“When we are all together, we all got our own personalities, we know each other,” Lori said. “When we are out in the street, we really have to know our family. They are not blood relatives. We really have to understand who is our family. When we find out they are family, they are true blue and way important.”
However, she said there are challenges in the familial relationship she shares with Cooter and Bob. One of those is making sure everyone is pulling their own weight about chores they have to finish.
“It’s hard living under one (tent) roof,” she said. “And I am not just talking about the tent. I am talking about getting on the bus, I am talking about finding a place to stay, I am talking about what you are going to do between when that shelter is open and closed. It is all under the roof. We all know each other to one degree or another. We see each other all the time. It is hard to get any quiet time to yourself.”
Lori and Friel
Lori had a simple word to describe Friel: Intriguing. She said she dated him for two years.
“He was one of the strongest people I have ever known,” she said. “His weak spot was that he let people get to him. He let life get to him to the point where it finally broke him.”
However, Lori quickly came back with more praise about Friel.
“He was a free spirit in every sense of the word,” she said.
Lori said she was called in to Catholic Charities so its staff could inform her that Friel had died.
“I am just now getting over it,” she said last Wednesday. “Yesterday was the first time I cried. I was still in shock. He was my best friend.”
Nothing but trees and rocks can be seen from about a half-mile away.
But with every step nearer, the details begin to appear and the camouflage stretched across two trees can no longer disguise what it has been hiding. Closer still, a blue tent on a wooden platform can be seen. Then a small black chair and a cooler.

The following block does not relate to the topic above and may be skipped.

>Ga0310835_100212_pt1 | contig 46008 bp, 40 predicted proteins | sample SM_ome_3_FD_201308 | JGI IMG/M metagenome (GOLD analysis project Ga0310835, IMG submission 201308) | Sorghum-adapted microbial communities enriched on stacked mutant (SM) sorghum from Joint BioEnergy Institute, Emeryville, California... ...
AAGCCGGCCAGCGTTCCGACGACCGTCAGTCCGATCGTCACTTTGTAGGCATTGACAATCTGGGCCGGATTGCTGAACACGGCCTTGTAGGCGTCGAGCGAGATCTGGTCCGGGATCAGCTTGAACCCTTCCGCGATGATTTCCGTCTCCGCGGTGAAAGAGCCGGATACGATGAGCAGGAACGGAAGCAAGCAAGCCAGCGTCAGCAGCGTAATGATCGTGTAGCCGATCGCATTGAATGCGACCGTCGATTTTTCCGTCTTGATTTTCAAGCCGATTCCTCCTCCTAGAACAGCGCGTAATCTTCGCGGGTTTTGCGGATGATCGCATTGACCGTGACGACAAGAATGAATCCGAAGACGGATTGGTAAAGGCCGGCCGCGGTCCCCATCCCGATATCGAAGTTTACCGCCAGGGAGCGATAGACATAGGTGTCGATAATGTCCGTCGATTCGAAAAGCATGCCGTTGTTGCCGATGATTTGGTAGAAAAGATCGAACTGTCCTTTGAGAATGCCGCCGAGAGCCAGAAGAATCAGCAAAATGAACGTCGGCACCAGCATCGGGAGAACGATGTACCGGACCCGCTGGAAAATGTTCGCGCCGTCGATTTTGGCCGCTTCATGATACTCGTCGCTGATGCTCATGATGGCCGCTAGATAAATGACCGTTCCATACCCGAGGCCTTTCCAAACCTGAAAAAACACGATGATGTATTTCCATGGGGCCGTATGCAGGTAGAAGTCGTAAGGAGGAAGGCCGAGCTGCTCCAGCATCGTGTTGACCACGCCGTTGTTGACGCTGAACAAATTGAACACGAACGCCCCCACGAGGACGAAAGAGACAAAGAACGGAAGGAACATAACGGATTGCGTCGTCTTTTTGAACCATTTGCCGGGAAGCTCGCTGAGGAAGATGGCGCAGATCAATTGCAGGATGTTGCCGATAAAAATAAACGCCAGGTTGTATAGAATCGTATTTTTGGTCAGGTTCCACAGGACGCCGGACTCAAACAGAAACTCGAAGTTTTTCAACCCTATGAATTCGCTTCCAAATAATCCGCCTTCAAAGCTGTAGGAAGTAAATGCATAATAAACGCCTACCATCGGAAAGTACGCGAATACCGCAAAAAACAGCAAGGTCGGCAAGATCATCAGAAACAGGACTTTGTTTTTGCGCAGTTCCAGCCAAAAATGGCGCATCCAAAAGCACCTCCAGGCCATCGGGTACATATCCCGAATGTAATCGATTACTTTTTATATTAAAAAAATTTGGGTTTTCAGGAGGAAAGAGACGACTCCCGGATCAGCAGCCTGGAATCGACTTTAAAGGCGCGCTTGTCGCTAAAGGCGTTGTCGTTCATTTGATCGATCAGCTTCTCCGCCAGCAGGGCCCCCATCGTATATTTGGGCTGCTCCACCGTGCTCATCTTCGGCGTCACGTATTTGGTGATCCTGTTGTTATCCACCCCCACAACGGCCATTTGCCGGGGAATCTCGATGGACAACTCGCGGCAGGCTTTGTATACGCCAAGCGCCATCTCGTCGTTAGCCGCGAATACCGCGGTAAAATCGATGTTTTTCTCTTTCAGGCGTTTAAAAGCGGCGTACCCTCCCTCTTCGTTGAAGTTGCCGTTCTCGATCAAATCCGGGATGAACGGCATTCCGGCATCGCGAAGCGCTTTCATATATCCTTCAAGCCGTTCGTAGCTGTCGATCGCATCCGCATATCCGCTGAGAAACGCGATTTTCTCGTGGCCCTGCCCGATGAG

Just a couple more steps closer, and you’re in Bob’s home. He has been staying there for about six weeks.
It didn’t have to be that way for Bob, 43, who is a roofer by trade. After he recently lost his job as a framing carpenter in the area and subsequently lost his apartment, Bob could have pawned the Ibanez Artcore guitar he cherishes. He decided against that move, however.
“This guitar made me homeless,” Bob said, holding the guitar in his lap as he sat inside his tent. “I chose to stay homeless rather than sell this.”
He then began strumming his prized possession. First there was “Over the Hills and Far Away” by Led Zeppelin. Then there was “Shine” by Collective Soul. A pile of books was next to him, a collection that included a guitar lesson guide he picked up at the library.
“I am going to learn more,” he said.
Making the outdoors home
Bob’s camp is about a half-mile away from where Cooter and Lori live. While Lori and Cooter declined to show what their home was like, Bob decided to reveal his.
For the last two weeks, he has spent countless hours cleaning the site, making sure it suited him.
“This place was trashed,” said Bob, who is originally from Buffalo, N.Y.
The recent weather has made life difficult for Bob. During the recent week, he had to help Lori and Cooter after they had trouble with their tent because of the storms.
The three look out for each other.
“You don’t go to sleep until you know everyone is OK,” Bob said. “I wouldn’t have a good conscience if I didn’t do that.”
Despite the cold and the snowy weather, Bob doesn’t light a fire at night. That’s because doesn’t want his location to be determined from the smoke in the sky.
“We ain’t hurting nothing,” he said. “The things we hear outside at night aren’t hurting us, either.”
Although he, Cooter, and Lori are close, there are others around Glenwood Springs who want to be left alone. Bob includes himself as part of that group.
“There are a lot of loners out there,” he said. “Don’t talk to them if they don’t want to talk to you.”
Friel’s large swath of friends
Like so many in the Glenwood Springs homeless community, Bob knew Paul Friel.
And the richness of Friel’s character belied his living situation. He was a man who “never looked down on anybody,” said Bob, adding that many of those who are a part of Glenwood Springs homeless community share similar traits.
“They are good honest people,” Bob said. “You would be surprised by what these people have to say if you listen to them.”
Contact Phillip Yates: 384-9117